Contemporary psychiatry, many contend, is in the midst a difficult transition. New findings in a host of scientific disciplines are challenging long-held assumptions regarding the classification and treatment of mental illnesses, among the most common and disabling of all medical conditions.
But psychiatry is on the verge of a golden age, according to a review in the prestigious journal Cell, written by Dr. John Krystal, chair of the Department of Psychiatry at Yale, and Dr. Matthew State, former Yale professor of child psychiatry, psychiatry, and genetics at Yale and now chair of the Department of Psychiatry at the University of California-San Francisco.
For instance, they argue, the advances in molecular genetics and neuroimaging that have challenged criteria for the diagnosis of mental illness are also beginning to reveal potential new therapies. And innovative new treatments — such as deep-brain stimulation for mood and obsessive-compulsive disorders, a new generation of fast-acting anti-depressants, and combination drug and psychotherapies that activate the same neural networks — have been or are close to being adopted, add the researchers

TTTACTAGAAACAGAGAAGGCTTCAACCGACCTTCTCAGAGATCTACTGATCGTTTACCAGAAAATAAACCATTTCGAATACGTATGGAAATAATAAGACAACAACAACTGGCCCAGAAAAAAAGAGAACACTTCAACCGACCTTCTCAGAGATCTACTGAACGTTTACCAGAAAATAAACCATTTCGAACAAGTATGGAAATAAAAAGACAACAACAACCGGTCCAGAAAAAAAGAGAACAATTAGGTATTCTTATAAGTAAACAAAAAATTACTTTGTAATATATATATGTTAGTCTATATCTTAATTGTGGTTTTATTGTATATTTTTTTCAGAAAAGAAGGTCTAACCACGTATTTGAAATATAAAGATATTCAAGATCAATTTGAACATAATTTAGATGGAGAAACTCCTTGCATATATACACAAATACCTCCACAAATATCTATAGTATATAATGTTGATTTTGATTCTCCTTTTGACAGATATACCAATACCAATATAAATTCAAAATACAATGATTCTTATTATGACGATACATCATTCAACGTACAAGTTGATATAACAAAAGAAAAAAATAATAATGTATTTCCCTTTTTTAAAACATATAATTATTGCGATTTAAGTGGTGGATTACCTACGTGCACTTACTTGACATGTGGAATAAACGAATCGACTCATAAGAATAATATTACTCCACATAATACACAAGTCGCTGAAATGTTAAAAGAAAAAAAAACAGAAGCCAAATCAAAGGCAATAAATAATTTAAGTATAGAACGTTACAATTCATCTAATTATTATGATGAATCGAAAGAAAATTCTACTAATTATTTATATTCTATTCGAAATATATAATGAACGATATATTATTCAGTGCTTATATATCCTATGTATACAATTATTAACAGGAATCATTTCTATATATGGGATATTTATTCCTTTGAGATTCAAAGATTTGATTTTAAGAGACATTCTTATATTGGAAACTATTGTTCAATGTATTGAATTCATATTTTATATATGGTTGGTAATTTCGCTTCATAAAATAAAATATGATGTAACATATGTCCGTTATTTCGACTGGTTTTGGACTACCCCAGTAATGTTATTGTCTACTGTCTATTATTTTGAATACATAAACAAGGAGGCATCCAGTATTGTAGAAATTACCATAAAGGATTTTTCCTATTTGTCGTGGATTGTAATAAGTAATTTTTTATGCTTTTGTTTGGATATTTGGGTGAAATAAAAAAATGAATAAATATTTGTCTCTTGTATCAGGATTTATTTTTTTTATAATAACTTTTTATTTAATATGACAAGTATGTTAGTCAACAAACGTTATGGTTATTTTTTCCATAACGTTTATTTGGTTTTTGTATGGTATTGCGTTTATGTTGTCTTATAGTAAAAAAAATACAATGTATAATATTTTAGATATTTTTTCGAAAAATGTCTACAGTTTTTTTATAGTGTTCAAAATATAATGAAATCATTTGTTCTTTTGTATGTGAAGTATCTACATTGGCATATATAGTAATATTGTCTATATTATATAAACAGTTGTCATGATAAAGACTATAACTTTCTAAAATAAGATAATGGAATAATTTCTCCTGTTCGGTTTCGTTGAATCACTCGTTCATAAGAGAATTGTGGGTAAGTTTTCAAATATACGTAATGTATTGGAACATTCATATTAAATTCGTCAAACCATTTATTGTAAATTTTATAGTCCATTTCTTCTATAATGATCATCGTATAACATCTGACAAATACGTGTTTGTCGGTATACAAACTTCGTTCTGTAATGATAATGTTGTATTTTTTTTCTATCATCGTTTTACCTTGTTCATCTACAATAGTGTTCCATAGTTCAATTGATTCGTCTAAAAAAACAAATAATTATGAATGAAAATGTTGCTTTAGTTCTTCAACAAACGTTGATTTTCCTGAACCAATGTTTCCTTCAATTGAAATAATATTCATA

“These advances in neuroimaging and genetics are providing powerful insights into the biology of psychiatric disorders, revolutionizing clinical research, and are poised to lead to novel and more effective treatments,” the authors say.
To read more, visit the journal's website.